TajLV’s review published on Letterboxd:
Part of My Silk Road Challenge (South Korea)
I was impressed by writer-director Lee Chang-dong's 2010 drama "Poetry" as part of my "March Around the World" challenge for 2018, and I was eager to see this new release as part of the 2019 challenge. However, my library only ordered a limited number of DVDs, and it took me till now to get a copy. For that reason, I've included it within this regional challenge.
The film is based upon the 1983 short story "Barn Burning" written by Japanese author Haruki Murakami. To get us started, we see a young man named Lee Jong-su (Yoo Ah-in) as he delivers some sportswear to a shop on a busy Seoul street. He doesn't recognize the girl offering a prize-drawing promotion in front of the shop, but she knows him. She's Shin Hae-mi (Jeon Jong-seo), who lived in the same rural neighborhood near Paju City when they were kids.
The two meet for a smoke during Shin's break and do some catching up. When Lee finished his compulsory military service, he went to college. Now he's working part-time and trying to write a novel on the side. Shin had plastic surgery to make her pretty. Now she works as a model for promotions and likes it because the job is physical, not mental. The two arrange to go out for a drink after work.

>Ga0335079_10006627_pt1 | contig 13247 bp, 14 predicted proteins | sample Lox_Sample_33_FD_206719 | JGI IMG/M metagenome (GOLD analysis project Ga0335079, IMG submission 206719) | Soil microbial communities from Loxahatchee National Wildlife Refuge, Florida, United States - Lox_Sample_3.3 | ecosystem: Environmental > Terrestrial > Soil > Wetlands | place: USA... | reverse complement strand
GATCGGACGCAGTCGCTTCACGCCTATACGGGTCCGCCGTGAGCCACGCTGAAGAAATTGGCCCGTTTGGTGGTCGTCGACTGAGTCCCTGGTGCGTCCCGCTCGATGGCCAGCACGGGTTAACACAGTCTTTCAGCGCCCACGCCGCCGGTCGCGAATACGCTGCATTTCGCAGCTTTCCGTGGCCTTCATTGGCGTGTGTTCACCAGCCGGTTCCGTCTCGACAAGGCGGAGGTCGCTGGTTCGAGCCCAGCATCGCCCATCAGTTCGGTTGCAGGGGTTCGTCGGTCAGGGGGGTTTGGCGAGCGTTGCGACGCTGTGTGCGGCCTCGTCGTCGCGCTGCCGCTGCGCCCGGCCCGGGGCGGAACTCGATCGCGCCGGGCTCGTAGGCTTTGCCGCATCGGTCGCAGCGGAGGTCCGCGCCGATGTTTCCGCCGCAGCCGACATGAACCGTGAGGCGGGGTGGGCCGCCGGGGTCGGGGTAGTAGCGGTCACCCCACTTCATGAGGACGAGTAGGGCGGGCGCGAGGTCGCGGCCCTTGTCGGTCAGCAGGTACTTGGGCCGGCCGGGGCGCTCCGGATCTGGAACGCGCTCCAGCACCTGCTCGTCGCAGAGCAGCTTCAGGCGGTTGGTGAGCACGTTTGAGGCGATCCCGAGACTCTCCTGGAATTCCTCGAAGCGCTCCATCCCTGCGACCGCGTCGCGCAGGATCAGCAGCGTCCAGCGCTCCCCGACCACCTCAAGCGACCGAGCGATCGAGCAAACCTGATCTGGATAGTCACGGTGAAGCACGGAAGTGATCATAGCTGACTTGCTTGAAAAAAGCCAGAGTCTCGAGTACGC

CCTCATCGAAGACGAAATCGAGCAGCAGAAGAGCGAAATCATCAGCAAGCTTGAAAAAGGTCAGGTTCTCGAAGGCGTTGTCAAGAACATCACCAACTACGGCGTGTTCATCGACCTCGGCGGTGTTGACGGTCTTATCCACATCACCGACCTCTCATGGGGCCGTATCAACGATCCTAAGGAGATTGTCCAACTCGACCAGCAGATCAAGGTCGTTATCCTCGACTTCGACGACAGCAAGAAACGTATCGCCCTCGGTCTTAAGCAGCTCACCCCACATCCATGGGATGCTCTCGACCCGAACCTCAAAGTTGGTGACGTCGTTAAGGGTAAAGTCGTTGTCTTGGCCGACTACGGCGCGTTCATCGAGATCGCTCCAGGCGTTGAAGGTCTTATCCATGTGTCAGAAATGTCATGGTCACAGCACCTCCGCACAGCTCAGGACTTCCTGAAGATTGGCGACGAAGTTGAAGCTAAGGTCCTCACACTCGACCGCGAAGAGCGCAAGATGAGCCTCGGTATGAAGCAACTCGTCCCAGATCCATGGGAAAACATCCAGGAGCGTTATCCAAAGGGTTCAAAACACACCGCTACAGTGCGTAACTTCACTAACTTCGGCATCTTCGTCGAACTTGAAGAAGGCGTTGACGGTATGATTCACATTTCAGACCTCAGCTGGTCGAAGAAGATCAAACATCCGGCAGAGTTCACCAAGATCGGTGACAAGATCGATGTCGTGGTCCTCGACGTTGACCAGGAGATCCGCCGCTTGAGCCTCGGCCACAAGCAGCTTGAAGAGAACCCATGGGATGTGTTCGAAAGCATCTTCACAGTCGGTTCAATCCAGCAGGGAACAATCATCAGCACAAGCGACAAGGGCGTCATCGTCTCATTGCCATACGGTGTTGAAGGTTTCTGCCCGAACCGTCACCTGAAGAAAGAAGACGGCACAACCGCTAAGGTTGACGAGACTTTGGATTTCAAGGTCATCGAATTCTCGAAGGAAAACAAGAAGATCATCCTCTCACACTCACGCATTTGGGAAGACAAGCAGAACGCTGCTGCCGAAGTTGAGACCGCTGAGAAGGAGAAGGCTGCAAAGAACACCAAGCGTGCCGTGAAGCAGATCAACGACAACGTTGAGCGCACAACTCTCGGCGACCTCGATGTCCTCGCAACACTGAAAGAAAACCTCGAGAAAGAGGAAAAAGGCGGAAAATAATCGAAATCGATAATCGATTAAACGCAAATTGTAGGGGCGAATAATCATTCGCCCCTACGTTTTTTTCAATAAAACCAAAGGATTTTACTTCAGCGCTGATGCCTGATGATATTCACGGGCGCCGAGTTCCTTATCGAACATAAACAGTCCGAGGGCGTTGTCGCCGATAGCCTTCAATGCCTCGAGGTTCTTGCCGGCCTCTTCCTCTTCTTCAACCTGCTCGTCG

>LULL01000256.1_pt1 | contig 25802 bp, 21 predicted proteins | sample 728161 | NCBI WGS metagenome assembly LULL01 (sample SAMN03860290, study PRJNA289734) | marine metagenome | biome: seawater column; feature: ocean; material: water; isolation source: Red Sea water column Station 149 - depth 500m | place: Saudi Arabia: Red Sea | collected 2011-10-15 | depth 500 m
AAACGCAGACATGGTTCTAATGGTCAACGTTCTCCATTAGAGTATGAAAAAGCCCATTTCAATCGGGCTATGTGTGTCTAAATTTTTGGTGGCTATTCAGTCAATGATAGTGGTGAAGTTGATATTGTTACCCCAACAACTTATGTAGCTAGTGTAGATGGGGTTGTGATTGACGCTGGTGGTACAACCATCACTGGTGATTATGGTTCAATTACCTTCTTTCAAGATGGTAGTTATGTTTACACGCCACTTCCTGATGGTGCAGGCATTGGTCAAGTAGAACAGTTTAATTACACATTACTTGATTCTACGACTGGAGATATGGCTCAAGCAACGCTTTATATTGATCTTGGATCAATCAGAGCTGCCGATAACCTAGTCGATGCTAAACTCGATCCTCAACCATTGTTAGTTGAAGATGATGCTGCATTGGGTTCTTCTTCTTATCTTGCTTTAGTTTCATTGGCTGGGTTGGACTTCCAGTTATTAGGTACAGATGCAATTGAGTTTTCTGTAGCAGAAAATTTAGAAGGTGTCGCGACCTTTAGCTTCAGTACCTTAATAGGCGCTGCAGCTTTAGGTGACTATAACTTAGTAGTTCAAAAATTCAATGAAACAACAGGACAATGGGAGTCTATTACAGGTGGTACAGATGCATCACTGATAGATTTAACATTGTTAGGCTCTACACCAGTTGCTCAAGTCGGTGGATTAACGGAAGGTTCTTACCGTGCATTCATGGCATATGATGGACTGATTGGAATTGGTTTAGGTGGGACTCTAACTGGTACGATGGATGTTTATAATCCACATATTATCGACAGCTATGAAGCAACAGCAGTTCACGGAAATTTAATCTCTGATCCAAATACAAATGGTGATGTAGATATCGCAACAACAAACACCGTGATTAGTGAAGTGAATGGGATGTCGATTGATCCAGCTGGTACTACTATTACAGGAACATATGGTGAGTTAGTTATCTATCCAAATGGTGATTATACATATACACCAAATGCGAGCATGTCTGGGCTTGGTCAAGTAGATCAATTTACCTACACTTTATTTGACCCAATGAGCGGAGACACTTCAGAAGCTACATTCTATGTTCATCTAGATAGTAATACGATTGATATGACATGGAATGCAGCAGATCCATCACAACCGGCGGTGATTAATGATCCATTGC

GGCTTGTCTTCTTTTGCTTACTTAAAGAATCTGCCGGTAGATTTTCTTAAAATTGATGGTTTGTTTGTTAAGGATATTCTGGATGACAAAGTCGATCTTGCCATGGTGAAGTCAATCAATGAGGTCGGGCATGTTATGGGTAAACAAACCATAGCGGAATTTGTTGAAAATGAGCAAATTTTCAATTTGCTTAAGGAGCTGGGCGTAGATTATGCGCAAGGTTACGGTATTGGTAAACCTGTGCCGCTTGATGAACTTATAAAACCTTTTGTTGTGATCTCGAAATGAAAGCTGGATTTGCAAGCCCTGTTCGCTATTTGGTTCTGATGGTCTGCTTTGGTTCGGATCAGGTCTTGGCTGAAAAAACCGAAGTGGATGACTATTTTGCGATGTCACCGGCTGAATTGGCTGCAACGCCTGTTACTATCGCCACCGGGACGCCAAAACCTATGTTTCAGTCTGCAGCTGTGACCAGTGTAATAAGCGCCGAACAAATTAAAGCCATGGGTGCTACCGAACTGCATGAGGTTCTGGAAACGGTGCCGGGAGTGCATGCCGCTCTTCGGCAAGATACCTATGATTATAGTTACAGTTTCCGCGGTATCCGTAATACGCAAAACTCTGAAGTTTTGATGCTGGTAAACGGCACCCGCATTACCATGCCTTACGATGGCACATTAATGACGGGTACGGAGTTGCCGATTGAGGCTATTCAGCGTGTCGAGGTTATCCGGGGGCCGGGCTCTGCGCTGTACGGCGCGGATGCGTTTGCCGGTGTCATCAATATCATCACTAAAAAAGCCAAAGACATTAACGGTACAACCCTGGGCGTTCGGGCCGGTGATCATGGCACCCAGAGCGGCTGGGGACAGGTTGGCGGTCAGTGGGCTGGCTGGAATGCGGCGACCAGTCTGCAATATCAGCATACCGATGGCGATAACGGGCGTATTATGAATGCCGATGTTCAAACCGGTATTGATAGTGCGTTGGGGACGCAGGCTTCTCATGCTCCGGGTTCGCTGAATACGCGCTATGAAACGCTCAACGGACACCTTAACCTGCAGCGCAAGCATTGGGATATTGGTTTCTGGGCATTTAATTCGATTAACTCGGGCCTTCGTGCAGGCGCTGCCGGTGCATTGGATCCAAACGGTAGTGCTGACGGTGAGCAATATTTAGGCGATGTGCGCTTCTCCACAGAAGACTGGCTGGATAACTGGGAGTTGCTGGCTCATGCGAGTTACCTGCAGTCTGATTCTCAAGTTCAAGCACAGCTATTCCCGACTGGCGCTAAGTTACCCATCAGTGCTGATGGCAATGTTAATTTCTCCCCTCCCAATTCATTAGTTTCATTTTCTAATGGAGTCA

Over beers that evening, Shin tells Lee she plans to travel to Africa. She's been saving up for it. She's also been learning pantomime skills just for fun. And she talks about the "Great Hunger" to know the meaning of life, before she asks Lee to look after her cat while she is away. Then, she falls asleep while he pays the bar bill, obviously exhausted.
The next day, Lee meets Shin to see her apartment, but he announces he is moving back to Paju. His father was raising cows but ran into trouble, and now Lee has been asked to return and look after the family home. Lee is impressed by the view of Seoul from Shin's apartment building, although her room faces the wrong way and gets little sunlight. They look for her cat 'Boil,' so named because she found him in a boiler room, but it is apparently in hiding. Lee suspects there really is no cat, just a ploy to get him to visit.
Then, Shin asks Lee if he remembers calling her ugly in junior high school. He doesn't, so she asks what he thinks of her now and they share a kiss. That leads to clothes coming off and some sex after she offers him a condom. Momentarily, the sunlight reflects off Seoul Tower into Shin's room as they make love.
On a rainy day, Lee returns to his home in Paju. It is filled with photographic memories and clutter. He feeds a hungry cow in the barn. Then he tries to sleep, only to be awakened by a phone call and hang-up late at night. The next day, he starts up his father's old truck, and is happy to find it still works. He drives it back to Shin's flat to put food and water out for her cat, and from what he sees in the litter box, the cat really does exist. He then masturbates while looking at a photo of Shin.